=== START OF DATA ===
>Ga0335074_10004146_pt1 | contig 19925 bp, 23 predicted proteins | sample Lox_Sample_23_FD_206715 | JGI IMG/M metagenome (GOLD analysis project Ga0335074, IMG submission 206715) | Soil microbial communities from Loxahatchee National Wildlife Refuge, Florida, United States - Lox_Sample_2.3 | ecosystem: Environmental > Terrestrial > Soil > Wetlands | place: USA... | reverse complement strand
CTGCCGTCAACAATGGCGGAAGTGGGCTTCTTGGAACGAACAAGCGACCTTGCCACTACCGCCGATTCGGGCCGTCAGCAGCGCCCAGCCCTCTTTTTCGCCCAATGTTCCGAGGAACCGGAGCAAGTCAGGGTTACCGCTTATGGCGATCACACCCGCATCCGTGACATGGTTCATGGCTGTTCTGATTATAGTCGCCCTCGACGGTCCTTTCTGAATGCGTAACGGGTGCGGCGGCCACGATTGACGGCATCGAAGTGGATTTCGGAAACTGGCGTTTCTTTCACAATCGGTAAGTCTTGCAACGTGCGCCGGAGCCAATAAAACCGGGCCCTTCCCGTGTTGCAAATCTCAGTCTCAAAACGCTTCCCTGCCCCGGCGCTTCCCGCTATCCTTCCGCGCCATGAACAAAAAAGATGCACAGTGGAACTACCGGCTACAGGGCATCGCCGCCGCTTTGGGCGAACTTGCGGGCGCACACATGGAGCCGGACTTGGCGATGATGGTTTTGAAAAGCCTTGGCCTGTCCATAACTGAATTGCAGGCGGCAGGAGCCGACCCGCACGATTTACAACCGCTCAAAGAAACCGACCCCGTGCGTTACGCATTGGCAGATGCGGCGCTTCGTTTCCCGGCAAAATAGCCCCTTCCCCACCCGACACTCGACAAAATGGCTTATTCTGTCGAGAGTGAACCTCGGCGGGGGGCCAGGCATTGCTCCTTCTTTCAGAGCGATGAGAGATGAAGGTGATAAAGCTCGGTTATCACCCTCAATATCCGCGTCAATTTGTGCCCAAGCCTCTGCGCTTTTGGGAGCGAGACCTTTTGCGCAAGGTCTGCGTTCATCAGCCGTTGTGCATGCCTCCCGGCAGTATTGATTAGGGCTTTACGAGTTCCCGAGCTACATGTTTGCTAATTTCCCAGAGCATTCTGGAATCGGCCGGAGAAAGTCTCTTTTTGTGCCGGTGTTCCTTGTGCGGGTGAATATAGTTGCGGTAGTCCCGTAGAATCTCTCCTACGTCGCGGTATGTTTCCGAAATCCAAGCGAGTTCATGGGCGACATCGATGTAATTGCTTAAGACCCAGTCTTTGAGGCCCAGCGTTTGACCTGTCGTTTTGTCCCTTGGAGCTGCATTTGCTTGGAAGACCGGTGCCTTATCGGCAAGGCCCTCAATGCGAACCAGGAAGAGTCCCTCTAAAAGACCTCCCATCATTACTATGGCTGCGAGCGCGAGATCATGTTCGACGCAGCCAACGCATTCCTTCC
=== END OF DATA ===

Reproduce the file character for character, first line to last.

>Ga0335074_10004146_pt1 | contig 19925 bp, 23 predicted proteins | sample Lox_Sample_23_FD_206715 | JGI IMG/M metagenome (GOLD analysis project Ga0335074, IMG submission 206715) | Soil microbial communities from Loxahatchee National Wildlife Refuge, Florida, United States - Lox_Sample_2.3 | ecosystem: Environmental > Terrestrial > Soil > Wetlands | place: USA... | reverse complement strand
CTGCCGTCAACAATGGCGGAAGTGGGCTTCTTGGAACGAACAAGCGACCTTGCCACTACCGCCGATTCGGGCCGTCAGCAGCGCCCAGCCCTCTTTTTCGCCCAATGTTCCGAGGAACCGGAGCAAGTCAGGGTTACCGCTTATGGCGATCACACCCGCATCCGTGACATGGTTCATGGCTGTTCTGATTATAGTCGCCCTCGACGGTCCTTTCTGAATGCGTAACGGGTGCGGCGGCCACGATTGACGGCATCGAAGTGGATTTCGGAAACTGGCGTTTCTTTCACAATCGGTAAGTCTTGCAACGTGCGCCGGAGCCAATAAAACCGGGCCCTTCCCGTGTTGCAAATCTCAGTCTCAAAACGCTTCCCTGCCCCGGCGCTTCCCGCTATCCTTCCGCGCCATGAACAAAAAAGATGCACAGTGGAACTACCGGCTACAGGGCATCGCCGCCGCTTTGGGCGAACTTGCGGGCGCACACATGGAGCCGGACTTGGCGATGATGGTTTTGAAAAGCCTTGGCCTGTCCATAACTGAATTGCAGGCGGCAGGAGCCGACCCGCACGATTTACAACCGCTCAAAGAAACCGACCCCGTGCGTTACGCATTGGCAGATGCGGCGCTTCGTTTCCCGGCAAAATAGCCCCTTCCCCACCCGACACTCGACAAAATGGCTTATTCTGTCGAGAGTGAACCTCGGCGGGGGGCCAGGCATTGCTCCTTCTTTCAGAGCGATGAGAGATGAAGGTGATAAAGCTCGGTTATCACCCTCAATATCCGCGTCAATTTGTGCCCAAGCCTCTGCGCTTTTGGGAGCGAGACCTTTTGCGCAAGGTCTGCGTTCATCAGCCGTTGTGCATGCCTCCCGGCAGTATTGATTAGGGCTTTACGAGTTCCCGAGCTACATGTTTGCTAATTTCCCAGAGCATTCTGGAATCGGCCGGAGAAAGTCTCTTTTTGTGCCGGTGTTCCTTGTGCGGGTGAATATAGTTGCGGTAGTCCCGTAGAATCTCTCCTACGTCGCGGTATGTTTCCGAAATCCAAGCGAGTTCATGGGCGACATCGATGTAATTGCTTAAGACCCAGTCTTTGAGGCCCAGCGTTTGACCTGTCGTTTTGTCCCTTGGAGCTGCATTTGCTTGGAAGACCGGTGCCTTATCGGCAAGGCCCTCAATGCGAACCAGGAAGAGTCCCTCTAAAAGACCTCCCATCATTACTATGGCTGCGAGCGCGAGATCATGTTCGACGCAGCCAACGCATTCCTTCC